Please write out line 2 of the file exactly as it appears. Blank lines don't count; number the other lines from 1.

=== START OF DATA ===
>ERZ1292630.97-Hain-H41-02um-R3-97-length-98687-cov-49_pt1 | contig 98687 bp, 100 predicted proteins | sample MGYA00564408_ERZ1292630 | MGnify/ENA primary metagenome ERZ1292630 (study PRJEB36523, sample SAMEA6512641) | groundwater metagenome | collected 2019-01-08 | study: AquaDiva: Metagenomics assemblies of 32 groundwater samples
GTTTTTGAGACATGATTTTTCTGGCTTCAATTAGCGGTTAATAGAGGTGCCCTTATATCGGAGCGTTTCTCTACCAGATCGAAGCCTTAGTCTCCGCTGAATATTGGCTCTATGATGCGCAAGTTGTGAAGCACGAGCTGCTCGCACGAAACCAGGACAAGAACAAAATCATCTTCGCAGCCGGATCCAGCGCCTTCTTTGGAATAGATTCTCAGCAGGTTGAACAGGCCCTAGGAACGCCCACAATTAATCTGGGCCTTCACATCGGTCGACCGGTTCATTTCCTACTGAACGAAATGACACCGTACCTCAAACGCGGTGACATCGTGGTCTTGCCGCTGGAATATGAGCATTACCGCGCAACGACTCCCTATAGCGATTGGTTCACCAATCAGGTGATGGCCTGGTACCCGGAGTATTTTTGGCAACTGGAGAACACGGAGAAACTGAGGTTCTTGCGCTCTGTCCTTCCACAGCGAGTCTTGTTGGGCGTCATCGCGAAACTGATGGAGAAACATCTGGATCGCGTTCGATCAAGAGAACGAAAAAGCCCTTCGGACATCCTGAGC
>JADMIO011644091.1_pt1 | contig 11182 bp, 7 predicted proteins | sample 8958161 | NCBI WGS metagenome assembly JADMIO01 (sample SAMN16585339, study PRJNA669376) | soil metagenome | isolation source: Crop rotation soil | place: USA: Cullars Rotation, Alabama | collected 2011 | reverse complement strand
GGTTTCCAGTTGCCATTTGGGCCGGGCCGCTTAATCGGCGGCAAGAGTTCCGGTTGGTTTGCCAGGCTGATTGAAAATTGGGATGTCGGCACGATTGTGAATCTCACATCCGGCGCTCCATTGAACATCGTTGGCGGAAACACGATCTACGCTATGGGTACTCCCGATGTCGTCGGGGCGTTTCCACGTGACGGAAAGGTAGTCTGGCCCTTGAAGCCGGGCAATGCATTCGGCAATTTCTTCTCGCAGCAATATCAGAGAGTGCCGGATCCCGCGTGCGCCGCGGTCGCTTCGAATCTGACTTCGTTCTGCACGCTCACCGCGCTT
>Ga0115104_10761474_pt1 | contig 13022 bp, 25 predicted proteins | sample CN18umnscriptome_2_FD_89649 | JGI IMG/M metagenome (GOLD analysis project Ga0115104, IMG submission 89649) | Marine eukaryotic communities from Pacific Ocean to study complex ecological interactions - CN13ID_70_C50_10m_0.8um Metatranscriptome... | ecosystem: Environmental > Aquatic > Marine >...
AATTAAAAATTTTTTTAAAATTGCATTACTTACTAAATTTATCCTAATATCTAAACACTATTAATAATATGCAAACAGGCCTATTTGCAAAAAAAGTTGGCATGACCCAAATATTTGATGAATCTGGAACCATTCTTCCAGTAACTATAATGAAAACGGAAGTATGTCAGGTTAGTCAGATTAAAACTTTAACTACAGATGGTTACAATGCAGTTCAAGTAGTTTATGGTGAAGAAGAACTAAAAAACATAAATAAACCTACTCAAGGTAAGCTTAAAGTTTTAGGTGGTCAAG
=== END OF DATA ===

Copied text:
GTTTTTGAGACATGATTTTTCTGGCTTCAATTAGCGGTTAATAGAGGTGCCCTTATATCGGAGCGTTTCTCTACCAGATCGAAGCCTTAGTCTCCGCTGAATATTGGCTCTATGATGCGCAAGTTGTGAAGCACGAGCTGCTCGCACGAAACCAGGACAAGAACAAAATCATCTTCGCAGCCGGATCCAGCGCCTTCTTTGGAATAGATTCTCAGCAGGTTGAACAGGCCCTAGGAACGCCCACAATTAATCTGGGCCTTCACATCGGTCGACCGGTTCATTTCCTACTGAACGAAATGACACCGTACCTCAAACGCGGTGACATCGTGGTCTTGCCGCTGGAATATGAGCATTACCGCGCAACGACTCCCTATAGCGATTGGTTCACCAATCAGGTGATGGCCTGGTACCCGGAGTATTTTTGGCAACTGGAGAACACGGAGAAACTGAGGTTCTTGCGCTCTGTCCTTCCACAGCGAGTCTTGTTGGGCGTCATCGCGAAACTGATGGAGAAACATCTGGATCGCGTTCGATCAAGAGAACGAAAAAGCCCTTCGGACATCCTGAGC